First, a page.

Of GEN. 6, &c.
The progeny of the fallen angels with the daughters of Adam (see notes on Gen. 6, and Ap. 23) are called in Gen. 6, Ne-phil-im, which means fallen ones (from naphal, to fall). What these beings were can be gathered only from Scripture. They were evidently great in size, as well as great in wickedness. They were superhuman, abnormal beings; and their destruction was necessary for the preservation of the human race, and for the faithfulness of Jehovah's Word (Gen. 3:15).
This was why the Flood was brought "upon the world of the ungodly" (2Pet. 2:5) as prophesied by Enoch (Jude 14).
But we read of the Nephilim again in Num. 13:33 : "there we saw the Nephilim, the sons of Anak, which come of the Nephilim". How, it may be asked, could this be, if they were all destroyed in the Flood? The answer is contained in Gen. 6:4, where we read : "There were Nephilim in the earth in those days (i.e. in the days of Noah); and also AFTER THAT, when the sons of God came in unto the daughters of men, and they bare children to them, the same became [the] mighty men (Heb. gibbor, the heroes) which were of old, men of renown" (lit. men of the name, i.e. who got a name and were renowned for their ungodliness).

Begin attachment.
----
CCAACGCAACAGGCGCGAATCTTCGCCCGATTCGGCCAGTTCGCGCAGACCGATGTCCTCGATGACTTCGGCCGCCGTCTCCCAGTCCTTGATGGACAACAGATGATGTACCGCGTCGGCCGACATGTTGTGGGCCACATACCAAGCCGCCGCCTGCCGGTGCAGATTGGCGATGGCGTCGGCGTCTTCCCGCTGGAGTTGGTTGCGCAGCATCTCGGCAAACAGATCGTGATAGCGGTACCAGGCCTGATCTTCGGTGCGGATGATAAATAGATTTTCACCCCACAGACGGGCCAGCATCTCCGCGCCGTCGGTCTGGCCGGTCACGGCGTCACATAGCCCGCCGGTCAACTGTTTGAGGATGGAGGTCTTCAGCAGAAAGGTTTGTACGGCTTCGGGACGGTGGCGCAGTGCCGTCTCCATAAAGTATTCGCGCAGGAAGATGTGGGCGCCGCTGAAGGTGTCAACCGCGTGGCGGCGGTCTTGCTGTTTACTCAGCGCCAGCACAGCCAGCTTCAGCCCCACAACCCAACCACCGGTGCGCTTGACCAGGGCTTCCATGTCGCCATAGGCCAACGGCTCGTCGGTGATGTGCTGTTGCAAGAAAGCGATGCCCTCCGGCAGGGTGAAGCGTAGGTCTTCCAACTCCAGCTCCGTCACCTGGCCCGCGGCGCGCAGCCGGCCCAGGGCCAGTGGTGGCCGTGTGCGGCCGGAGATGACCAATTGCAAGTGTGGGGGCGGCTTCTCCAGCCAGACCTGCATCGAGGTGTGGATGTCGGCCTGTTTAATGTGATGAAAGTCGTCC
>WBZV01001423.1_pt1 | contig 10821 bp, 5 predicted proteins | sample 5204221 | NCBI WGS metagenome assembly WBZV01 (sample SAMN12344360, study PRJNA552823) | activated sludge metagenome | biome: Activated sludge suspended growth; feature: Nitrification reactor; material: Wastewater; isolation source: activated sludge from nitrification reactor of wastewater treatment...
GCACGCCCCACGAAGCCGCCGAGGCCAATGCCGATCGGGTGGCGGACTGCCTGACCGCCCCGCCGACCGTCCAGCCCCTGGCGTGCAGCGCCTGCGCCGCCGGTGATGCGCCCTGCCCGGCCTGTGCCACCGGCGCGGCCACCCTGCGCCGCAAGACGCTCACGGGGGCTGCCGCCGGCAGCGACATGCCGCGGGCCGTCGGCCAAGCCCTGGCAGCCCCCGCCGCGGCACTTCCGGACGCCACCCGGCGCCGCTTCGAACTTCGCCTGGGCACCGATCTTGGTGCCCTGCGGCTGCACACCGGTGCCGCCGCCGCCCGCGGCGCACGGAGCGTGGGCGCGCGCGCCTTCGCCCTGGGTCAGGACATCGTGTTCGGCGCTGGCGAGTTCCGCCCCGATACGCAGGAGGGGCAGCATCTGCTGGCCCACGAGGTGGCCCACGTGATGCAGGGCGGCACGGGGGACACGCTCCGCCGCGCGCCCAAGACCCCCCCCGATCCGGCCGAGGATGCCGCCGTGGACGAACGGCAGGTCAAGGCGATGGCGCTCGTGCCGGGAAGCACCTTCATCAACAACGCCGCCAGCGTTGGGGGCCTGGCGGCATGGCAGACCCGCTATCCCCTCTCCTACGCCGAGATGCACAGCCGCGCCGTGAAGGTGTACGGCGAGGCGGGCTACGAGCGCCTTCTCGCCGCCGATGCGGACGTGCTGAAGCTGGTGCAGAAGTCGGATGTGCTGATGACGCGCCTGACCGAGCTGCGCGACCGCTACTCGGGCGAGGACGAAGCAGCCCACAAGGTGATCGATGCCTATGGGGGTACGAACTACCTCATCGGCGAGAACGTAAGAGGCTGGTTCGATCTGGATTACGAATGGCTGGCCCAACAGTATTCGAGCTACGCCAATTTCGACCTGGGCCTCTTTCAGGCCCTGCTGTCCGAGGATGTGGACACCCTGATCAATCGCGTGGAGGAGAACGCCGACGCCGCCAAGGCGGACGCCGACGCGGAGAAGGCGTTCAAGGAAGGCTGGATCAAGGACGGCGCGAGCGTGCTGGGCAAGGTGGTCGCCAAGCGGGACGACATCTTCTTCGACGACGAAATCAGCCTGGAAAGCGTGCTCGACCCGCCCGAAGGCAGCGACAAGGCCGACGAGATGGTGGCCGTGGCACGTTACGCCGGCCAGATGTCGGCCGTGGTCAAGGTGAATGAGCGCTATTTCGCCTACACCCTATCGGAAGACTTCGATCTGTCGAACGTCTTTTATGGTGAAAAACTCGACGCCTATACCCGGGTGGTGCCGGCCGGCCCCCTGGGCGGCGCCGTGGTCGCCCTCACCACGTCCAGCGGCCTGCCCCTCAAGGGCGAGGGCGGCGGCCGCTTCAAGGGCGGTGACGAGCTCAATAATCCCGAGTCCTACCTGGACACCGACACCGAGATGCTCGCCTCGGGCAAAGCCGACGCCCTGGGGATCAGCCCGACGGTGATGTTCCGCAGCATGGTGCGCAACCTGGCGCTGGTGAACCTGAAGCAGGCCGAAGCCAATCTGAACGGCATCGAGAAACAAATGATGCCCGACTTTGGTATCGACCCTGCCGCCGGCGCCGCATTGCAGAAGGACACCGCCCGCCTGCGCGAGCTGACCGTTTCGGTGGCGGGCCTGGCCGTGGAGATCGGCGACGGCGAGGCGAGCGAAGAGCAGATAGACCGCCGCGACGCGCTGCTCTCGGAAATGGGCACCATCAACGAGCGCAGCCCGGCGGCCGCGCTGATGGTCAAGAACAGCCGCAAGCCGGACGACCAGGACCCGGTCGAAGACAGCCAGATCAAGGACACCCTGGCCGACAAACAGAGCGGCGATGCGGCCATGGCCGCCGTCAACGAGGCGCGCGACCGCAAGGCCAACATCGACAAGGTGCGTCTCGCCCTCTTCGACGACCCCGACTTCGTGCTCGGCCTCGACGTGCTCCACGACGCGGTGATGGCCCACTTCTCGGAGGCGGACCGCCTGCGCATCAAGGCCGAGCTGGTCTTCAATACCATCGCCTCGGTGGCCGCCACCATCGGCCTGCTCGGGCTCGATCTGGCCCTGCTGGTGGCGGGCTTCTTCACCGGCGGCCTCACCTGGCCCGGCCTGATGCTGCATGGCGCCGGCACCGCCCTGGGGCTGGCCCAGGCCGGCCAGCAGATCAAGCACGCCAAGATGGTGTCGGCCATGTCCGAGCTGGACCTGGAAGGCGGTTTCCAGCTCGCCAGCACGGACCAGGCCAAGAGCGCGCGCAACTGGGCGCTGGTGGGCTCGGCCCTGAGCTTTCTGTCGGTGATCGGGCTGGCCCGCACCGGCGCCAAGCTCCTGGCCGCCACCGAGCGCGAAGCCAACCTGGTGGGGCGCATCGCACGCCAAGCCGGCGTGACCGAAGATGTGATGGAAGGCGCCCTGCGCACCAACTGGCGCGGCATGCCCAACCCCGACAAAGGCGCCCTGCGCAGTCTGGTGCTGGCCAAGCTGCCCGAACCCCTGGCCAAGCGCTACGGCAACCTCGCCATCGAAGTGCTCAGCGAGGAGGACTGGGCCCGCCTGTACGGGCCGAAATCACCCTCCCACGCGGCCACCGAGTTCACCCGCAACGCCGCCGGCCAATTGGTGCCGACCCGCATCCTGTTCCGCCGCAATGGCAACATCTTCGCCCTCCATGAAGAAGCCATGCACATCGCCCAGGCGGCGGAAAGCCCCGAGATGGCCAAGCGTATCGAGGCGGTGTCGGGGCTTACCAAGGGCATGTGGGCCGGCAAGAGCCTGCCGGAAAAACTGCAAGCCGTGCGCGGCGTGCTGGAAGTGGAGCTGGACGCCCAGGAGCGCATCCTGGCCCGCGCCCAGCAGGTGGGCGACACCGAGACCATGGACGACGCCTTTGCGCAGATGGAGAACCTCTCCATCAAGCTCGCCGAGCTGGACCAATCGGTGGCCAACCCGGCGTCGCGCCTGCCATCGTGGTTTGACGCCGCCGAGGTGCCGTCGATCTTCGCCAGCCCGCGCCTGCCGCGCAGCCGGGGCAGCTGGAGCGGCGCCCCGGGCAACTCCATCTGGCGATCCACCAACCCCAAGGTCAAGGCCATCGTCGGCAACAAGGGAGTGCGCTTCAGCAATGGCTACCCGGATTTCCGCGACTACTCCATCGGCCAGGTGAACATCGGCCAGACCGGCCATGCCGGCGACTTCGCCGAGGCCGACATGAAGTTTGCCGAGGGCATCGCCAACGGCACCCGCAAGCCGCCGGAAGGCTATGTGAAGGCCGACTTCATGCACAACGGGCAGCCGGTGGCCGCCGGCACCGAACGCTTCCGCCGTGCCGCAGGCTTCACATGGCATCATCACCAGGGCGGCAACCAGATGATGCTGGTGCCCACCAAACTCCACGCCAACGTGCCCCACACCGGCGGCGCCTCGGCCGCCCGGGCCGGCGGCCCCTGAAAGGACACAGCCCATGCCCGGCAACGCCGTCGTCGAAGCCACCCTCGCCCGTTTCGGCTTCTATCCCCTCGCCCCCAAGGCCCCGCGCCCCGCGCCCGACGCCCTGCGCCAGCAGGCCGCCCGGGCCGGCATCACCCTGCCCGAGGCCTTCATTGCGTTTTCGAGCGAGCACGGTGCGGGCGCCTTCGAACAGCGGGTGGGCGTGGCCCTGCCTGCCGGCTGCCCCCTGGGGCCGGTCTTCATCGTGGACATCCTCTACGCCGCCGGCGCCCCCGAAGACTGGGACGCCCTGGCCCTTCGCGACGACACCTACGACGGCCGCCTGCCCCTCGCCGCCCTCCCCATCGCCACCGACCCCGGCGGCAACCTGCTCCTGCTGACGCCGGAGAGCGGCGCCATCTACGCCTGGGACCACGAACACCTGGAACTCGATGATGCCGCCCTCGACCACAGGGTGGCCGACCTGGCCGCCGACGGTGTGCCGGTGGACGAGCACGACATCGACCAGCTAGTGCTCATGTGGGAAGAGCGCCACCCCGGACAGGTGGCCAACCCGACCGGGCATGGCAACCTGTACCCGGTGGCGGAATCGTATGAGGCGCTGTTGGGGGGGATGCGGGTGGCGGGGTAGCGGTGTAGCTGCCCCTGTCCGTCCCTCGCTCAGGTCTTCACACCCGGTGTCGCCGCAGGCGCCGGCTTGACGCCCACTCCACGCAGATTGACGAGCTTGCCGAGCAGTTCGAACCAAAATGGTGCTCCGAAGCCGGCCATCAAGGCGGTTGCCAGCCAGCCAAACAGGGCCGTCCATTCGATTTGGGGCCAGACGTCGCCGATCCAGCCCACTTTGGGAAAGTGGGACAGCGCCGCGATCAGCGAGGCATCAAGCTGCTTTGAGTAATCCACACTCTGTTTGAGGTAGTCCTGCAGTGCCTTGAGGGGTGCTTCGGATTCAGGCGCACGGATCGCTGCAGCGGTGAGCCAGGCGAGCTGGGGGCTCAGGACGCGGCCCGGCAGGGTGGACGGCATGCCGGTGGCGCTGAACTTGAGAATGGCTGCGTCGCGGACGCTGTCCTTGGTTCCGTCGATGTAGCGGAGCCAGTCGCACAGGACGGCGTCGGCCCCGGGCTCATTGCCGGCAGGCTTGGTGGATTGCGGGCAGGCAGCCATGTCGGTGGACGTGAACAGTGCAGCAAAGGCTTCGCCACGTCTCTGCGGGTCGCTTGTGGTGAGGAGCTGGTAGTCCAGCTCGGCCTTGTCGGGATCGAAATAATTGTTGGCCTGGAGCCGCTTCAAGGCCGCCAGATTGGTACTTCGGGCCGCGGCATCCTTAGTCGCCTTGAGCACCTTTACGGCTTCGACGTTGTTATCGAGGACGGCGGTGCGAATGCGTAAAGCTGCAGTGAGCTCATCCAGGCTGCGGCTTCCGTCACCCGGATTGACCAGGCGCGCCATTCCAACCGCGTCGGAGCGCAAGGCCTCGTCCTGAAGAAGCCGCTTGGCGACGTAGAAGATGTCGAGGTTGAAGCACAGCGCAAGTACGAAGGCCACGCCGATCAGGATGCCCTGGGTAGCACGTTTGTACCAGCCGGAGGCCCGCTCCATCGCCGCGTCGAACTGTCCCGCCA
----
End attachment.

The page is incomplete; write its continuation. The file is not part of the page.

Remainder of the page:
So that "after that", i.e. after the Flood, there was a second irruption of these fallen angels, evidently smaller in number and more limited in area, for they were for the most part confined to Canaan, and were in fact known as "the nations of Canaan". It was for the destruction of these, that the sword of Israel was necessary, as the Flood had been before.
As to the date of this second irruption, it was evidently soon after it became known that the seed was to come through Abraham; for, when he came out from Haran (Gen. 12:6) and entered Canaan, the significant fact is stated : "The Canaanite was then (i.e. already) in the land." And in Gen. 14:5 they were already known as "Raphain" and Emim", and had established themselves at Asteroth Karnaim and Shaven Kiriathaim.
In ch. 15:18-21 they are enumerated and named among Canaanite Peoples : "Kenites, and the Kenizzites, and the Kadmonites, and the Hittites, and the Perizzites, and the Rephaims, and the Amorites, and the Girgashites, and the Jebusites" (Gen. 15:19-21; cp. Ex. 3:8, 17; 23:23. Deut. 7; 20:17. Josh. 12:8).
These were to be cut off, and driven out, and utterly destroyed (Deut. 20:17. Josh. 3:10). But Israel failed in this (Josh. 13:13; 15:63; 16:10; 17:18. Judg. 1:19, 20, 28, 29, 30-36; 2:1-5; 3:1-7); and we known not how many got away to other countries to escape the general destruction. If this were recognized it would go far to solve many problems connected with Anthropology.
As to their other names, they were called Anakim, from on Anak which came of the Nephilim (Num. 13:23), and Rephaim, from Rapha, another notable one among them. From Deut. 2:10, they were known by some as Emim, and Horim, and Zamzummim (v. 20, 21) and Avim, &c.